Nearly half of Pennsylvania’s vote-by-mail ballots had already been turned in before Tuesday night’s U.S. Senate debate, which was even considered a disaster by democrats, after Lt. Gov. John Fetterman (D), still recovering from health complications, had a challenging time forming sentences that made any sense.
Fetterman fought to stay out of the debate and his campaign limited his appearances in public. When he finally agreed to debate, Democrats tried to hold the debate back until votes were already being sent in. Democrats tend to opt for this method, and the majority of their votes could have already been cast.
However, considering the fact that 82% the viewers believed that Republican candidate Dr. Mehmet Oz won the debate, it's likely that a portion of those Democrats will choose a different candidate now.
The Wall Street Journal noted in its editorial on Tuesday that the outcome of the debate might not even be relevant, given the time and the vote-by-mail method:
Voters in Pennsylvania Tuesday night finally got a debate between their Senate candidates, Democrat John Fetterman and Republican Mehmet Oz. Mr. Fetterman is still recovering from a stroke, and he relied on closed captions to understand the debate questions. Voters can decide if he allayed concerns about his health.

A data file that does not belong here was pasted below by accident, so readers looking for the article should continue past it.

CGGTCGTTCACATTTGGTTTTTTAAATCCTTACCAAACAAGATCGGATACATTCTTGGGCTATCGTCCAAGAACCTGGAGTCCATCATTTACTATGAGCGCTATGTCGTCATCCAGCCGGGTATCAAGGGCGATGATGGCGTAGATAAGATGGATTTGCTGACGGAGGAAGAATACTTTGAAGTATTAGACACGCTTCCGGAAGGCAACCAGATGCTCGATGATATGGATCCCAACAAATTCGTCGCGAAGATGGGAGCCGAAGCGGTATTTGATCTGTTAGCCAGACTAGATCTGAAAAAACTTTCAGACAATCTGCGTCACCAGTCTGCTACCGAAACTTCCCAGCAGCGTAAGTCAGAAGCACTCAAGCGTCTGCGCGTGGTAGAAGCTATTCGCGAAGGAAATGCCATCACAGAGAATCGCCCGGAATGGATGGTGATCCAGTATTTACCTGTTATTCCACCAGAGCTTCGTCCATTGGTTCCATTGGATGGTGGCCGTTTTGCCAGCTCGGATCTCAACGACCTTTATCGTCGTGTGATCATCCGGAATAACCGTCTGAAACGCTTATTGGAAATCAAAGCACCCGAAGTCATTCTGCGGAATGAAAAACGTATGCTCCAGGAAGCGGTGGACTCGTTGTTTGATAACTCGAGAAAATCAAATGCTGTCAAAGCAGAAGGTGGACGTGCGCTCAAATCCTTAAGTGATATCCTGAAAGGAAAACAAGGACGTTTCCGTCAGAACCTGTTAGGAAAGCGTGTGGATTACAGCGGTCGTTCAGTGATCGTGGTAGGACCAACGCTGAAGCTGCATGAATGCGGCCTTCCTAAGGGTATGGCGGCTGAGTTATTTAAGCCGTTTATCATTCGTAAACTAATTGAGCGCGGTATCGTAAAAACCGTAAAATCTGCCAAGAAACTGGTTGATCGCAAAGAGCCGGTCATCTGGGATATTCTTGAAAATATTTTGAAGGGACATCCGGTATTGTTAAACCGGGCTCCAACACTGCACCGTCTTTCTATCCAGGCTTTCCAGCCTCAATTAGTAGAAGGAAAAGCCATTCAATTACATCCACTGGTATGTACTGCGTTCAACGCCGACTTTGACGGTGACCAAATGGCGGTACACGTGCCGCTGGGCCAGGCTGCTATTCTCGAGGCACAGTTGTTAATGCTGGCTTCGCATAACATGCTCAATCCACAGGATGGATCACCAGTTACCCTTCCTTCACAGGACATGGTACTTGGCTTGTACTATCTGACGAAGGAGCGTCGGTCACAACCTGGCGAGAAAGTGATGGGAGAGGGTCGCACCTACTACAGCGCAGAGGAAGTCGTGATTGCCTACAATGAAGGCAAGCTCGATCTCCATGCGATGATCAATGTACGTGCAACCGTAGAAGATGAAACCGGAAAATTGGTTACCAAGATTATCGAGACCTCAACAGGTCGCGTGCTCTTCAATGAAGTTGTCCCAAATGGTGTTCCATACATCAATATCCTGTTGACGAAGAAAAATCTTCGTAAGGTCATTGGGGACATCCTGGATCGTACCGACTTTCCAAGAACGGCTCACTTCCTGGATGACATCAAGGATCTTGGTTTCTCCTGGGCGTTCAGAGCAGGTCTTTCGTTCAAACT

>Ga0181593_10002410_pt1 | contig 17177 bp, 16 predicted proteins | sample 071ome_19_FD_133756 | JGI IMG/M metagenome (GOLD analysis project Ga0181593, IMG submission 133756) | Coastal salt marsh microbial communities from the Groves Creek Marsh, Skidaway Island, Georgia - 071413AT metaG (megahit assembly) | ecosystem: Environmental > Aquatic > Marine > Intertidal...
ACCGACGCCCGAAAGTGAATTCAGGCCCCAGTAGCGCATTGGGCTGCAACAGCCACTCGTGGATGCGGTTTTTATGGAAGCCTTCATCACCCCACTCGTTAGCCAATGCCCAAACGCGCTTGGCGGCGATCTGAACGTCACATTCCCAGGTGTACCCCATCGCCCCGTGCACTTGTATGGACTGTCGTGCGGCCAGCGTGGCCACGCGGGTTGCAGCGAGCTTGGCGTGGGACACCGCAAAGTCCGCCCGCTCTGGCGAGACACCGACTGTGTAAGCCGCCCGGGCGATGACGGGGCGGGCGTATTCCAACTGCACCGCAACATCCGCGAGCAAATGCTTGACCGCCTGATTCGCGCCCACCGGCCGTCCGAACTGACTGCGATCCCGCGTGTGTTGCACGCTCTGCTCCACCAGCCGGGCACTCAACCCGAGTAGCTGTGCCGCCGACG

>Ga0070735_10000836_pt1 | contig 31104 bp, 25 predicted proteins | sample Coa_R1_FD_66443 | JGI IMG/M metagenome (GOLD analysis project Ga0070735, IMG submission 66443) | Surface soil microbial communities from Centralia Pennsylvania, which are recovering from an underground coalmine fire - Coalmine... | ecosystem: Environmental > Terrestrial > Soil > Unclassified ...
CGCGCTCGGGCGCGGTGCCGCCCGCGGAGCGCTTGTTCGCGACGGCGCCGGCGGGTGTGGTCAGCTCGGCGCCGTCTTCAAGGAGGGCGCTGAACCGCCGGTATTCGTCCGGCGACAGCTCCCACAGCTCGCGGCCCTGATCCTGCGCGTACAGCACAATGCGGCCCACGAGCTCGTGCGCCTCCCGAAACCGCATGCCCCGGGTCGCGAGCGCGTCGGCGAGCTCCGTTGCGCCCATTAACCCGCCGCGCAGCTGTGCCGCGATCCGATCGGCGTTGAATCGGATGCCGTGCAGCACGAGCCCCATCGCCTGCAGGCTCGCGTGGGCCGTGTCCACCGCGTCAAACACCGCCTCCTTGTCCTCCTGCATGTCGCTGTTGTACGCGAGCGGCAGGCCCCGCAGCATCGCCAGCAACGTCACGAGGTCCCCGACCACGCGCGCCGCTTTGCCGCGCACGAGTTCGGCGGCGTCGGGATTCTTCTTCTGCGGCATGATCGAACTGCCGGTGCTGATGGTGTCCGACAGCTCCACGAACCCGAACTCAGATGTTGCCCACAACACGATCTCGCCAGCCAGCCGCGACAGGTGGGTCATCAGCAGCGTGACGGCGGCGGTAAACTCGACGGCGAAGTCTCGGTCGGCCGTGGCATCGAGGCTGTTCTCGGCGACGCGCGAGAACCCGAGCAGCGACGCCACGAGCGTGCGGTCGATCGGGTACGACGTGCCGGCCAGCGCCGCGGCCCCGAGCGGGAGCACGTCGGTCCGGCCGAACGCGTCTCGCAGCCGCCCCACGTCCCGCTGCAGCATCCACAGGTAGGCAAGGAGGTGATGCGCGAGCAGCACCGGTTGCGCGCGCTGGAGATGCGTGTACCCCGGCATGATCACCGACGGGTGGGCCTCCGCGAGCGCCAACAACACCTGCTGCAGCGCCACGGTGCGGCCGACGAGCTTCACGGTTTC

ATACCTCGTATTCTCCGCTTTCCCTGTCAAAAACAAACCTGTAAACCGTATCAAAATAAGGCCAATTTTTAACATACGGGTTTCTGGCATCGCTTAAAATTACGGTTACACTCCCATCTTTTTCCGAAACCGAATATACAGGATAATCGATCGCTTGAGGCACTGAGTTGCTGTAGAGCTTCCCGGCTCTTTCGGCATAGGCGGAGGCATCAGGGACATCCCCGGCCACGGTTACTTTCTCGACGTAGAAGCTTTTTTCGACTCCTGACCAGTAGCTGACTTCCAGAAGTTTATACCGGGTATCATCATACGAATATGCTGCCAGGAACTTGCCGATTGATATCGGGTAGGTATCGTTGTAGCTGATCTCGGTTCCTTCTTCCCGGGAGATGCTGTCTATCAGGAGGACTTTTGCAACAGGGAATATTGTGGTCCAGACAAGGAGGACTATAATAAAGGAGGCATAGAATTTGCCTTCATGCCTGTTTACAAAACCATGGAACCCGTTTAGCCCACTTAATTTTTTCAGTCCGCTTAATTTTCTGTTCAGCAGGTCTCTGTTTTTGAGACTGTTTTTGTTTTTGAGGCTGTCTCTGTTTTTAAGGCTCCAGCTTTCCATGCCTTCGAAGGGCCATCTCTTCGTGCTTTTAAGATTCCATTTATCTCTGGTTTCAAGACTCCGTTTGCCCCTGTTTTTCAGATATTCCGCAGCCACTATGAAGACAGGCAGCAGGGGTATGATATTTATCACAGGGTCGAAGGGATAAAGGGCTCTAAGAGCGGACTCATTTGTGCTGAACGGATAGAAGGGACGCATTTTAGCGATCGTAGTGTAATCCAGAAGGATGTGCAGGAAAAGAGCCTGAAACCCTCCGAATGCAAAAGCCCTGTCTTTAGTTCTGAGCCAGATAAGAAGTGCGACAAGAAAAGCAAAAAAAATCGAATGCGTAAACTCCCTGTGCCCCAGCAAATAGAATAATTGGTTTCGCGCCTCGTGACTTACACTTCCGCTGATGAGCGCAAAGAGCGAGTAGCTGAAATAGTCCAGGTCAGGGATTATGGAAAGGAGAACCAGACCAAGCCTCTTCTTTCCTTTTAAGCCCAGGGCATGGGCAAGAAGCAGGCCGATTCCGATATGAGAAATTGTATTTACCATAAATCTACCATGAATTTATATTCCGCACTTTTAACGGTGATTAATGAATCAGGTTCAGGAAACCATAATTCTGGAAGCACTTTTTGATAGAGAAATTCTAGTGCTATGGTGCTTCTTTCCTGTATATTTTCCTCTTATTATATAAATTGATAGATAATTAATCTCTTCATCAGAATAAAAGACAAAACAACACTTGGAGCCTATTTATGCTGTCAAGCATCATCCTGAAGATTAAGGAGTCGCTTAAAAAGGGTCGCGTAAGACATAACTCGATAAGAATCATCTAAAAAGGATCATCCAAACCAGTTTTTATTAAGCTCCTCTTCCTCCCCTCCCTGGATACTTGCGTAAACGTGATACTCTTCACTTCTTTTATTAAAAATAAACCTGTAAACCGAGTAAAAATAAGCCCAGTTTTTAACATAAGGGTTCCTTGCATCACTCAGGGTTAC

Remarkably, though, almost half of the mail ballots requested in Pennsylvania have already been cast and returned, according to the U.S. Elections Project. As of Tuesday, two weeks before what used to be quaintly called Election Day, officials had received 635,428 mail votes out of the 1,310,189 that voters originally requested. That’s 48%. Given the delay between a voter’s mailbox and the local elections office, the true figure is certainly higher.
Most people continue to vote on Election Day, but the data there aren’t exactly comforting. About five million people voted in Pennsylvania’s 2018 Senate race. Assuming this year’s final turnout ends up being similar, then roughly 10% of the vote could be already cast for Mr. Fetterman or Mr. Oz, before the public even has a chance to see them mix it up on TV.
Similar concerns have also been reported elsewhere, where first debates are scheduled after the beginning of early voting and voting-by-mail.